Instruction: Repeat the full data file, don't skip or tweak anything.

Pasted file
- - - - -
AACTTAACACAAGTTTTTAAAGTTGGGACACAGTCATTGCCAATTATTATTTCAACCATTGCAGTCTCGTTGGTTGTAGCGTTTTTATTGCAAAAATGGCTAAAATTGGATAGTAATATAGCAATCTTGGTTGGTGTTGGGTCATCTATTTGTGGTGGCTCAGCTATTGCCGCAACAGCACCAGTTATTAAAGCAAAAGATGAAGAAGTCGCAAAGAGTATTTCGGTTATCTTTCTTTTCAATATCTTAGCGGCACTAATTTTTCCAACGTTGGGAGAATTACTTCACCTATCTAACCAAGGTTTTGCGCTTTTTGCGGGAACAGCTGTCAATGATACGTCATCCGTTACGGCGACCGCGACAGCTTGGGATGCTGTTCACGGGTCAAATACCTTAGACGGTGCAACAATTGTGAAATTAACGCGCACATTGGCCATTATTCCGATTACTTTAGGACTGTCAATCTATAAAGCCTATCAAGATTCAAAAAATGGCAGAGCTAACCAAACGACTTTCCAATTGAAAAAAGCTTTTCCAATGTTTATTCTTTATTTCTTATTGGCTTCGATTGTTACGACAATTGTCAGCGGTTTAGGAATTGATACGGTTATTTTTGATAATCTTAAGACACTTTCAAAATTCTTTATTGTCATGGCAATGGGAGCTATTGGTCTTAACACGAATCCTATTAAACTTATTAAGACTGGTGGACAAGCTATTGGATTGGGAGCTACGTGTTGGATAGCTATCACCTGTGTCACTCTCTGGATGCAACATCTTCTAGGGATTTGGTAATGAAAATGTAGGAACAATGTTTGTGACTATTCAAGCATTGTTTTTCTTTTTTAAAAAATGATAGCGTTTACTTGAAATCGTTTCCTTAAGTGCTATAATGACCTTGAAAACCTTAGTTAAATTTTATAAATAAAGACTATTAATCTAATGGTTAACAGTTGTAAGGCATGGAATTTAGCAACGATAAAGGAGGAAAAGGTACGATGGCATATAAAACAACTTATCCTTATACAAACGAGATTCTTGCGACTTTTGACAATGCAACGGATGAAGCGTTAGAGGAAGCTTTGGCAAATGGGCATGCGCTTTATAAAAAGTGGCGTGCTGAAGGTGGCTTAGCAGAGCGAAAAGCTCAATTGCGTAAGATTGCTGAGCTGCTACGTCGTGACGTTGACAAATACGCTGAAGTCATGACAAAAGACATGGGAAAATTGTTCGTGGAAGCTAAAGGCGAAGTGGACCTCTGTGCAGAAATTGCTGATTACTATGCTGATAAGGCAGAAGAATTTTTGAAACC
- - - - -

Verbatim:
AACTTAACACAAGTTTTTAAAGTTGGGACACAGTCATTGCCAATTATTATTTCAACCATTGCAGTCTCGTTGGTTGTAGCGTTTTTATTGCAAAAATGGCTAAAATTGGATAGTAATATAGCAATCTTGGTTGGTGTTGGGTCATCTATTTGTGGTGGCTCAGCTATTGCCGCAACAGCACCAGTTATTAAAGCAAAAGATGAAGAAGTCGCAAAGAGTATTTCGGTTATCTTTCTTTTCAATATCTTAGCGGCACTAATTTTTCCAACGTTGGGAGAATTACTTCACCTATCTAACCAAGGTTTTGCGCTTTTTGCGGGAACAGCTGTCAATGATACGTCATCCGTTACGGCGACCGCGACAGCTTGGGATGCTGTTCACGGGTCAAATACCTTAGACGGTGCAACAATTGTGAAATTAACGCGCACATTGGCCATTATTCCGATTACTTTAGGACTGTCAATCTATAAAGCCTATCAAGATTCAAAAAATGGCAGAGCTAACCAAACGACTTTCCAATTGAAAAAAGCTTTTCCAATGTTTATTCTTTATTTCTTATTGGCTTCGATTGTTACGACAATTGTCAGCGGTTTAGGAATTGATACGGTTATTTTTGATAATCTTAAGACACTTTCAAAATTCTTTATTGTCATGGCAATGGGAGCTATTGGTCTTAACACGAATCCTATTAAACTTATTAAGACTGGTGGACAAGCTATTGGATTGGGAGCTACGTGTTGGATAGCTATCACCTGTGTCACTCTCTGGATGCAACATCTTCTAGGGATTTGGTAATGAAAATGTAGGAACAATGTTTGTGACTATTCAAGCATTGTTTTTCTTTTTTAAAAAATGATAGCGTTTACTTGAAATCGTTTCCTTAAGTGCTATAATGACCTTGAAAACCTTAGTTAAATTTTATAAATAAAGACTATTAATCTAATGGTTAACAGTTGTAAGGCATGGAATTTAGCAACGATAAAGGAGGAAAAGGTACGATGGCATATAAAACAACTTATCCTTATACAAACGAGATTCTTGCGACTTTTGACAATGCAACGGATGAAGCGTTAGAGGAAGCTTTGGCAAATGGGCATGCGCTTTATAAAAAGTGGCGTGCTGAAGGTGGCTTAGCAGAGCGAAAAGCTCAATTGCGTAAGATTGCTGAGCTGCTACGTCGTGACGTTGACAAATACGCTGAAGTCATGACAAAAGACATGGGAAAATTGTTCGTGGAAGCTAAAGGCGAAGTGGACCTCTGTGCAGAAATTGCTGATTACTATGCTGATAAGGCAGAAGAATTTTTGAAACC